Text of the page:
For a body regulating the advertising industry, it is extraordinary that the Advertising Regulatory Board has given its seal of approval to the practice of racially and sexually objectifying black men. A Netflorist radio advert referred to a woman whose male partner was half-English and half-Zulu, that the Zulu half was "below the belt" and that he might have a thing for Top Deck — a chocolate bar that is white at the top and dark at the bottom. The ad played on the age-old racist trope that black men are brutish, rampant sexual beings, which in different manifestations suggests they are at best overly (animal rather than human) well-endowed dynamos between the sheets and at worst are unable to control their sexual urges, are sexually violent and are rapists. In response to a listener’s complaint that the ad "fetishised" black male genitalia, a majority of the regulatory board ruled that the use of a humorous SA stereotype did not amount to an unacceptable "fetishising" and that as ...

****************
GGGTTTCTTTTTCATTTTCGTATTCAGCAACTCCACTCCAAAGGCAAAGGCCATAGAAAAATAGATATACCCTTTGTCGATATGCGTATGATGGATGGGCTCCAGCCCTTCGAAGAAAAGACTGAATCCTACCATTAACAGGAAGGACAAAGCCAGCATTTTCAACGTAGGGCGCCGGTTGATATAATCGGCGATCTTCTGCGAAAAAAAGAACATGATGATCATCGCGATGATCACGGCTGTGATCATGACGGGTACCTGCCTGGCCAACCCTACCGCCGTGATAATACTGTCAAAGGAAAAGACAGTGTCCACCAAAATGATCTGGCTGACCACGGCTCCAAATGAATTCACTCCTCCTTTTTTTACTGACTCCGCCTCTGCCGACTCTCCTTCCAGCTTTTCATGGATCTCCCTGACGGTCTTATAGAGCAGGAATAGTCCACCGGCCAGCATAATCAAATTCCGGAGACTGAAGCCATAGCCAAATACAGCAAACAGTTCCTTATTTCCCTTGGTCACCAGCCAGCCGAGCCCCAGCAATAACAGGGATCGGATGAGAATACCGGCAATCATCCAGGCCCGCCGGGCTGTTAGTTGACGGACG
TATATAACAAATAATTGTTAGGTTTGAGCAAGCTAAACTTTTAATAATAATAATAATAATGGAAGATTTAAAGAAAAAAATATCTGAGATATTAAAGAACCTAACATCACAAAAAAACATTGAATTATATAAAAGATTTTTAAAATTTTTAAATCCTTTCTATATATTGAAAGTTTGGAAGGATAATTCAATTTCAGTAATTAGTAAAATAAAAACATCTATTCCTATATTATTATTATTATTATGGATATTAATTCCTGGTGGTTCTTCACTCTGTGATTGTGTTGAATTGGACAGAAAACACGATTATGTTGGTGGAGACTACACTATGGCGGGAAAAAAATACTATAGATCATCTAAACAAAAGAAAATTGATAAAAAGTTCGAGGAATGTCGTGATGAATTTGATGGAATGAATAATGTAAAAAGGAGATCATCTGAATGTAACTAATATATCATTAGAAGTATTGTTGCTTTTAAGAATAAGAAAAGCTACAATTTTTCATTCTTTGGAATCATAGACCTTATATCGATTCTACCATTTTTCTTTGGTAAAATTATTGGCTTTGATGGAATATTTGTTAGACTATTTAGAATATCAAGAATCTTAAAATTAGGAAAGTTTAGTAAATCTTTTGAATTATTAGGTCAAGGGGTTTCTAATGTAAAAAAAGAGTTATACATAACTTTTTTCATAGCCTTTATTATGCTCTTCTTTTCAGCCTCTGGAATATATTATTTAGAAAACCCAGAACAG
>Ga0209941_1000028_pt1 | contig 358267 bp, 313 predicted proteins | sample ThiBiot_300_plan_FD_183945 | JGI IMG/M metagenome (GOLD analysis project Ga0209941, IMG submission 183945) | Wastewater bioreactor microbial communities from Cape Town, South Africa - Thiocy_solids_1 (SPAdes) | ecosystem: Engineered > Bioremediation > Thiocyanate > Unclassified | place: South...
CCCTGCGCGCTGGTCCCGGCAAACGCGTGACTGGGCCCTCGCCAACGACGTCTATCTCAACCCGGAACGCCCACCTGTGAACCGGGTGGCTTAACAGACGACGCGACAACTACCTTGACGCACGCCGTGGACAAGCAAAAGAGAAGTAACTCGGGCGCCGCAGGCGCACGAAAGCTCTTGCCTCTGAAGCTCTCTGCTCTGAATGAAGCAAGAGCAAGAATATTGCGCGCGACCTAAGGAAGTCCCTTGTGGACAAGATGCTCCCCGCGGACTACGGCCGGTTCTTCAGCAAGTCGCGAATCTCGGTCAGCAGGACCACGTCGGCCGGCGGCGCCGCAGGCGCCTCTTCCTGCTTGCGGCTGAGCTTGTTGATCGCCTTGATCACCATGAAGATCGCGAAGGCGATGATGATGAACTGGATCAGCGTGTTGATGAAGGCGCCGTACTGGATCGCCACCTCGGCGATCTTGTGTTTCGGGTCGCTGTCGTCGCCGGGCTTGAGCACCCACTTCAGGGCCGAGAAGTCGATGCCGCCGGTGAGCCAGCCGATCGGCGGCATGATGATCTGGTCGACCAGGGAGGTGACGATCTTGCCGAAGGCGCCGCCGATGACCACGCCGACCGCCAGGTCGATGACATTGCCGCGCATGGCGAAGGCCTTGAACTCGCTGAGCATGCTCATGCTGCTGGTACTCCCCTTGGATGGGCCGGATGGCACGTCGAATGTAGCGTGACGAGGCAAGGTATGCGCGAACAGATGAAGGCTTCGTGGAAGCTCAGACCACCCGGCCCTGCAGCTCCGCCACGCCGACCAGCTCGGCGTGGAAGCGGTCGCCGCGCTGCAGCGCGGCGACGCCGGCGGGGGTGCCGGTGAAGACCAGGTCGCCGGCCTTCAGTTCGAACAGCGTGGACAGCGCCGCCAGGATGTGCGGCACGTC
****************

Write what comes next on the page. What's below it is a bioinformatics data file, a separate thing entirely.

BL Premium

This article is reserved for our subscribers.

A subscription helps you enjoy the best of our business content every day along with benefits such as exclusive Financial Times articles, ProfileData financial data, and digital access to the Sunday Times and Times Select.

Already subscribed? Simply sign in below.

Questions or problems? Email or call 0860 52 52 00. Got a subscription voucher? Redeem it now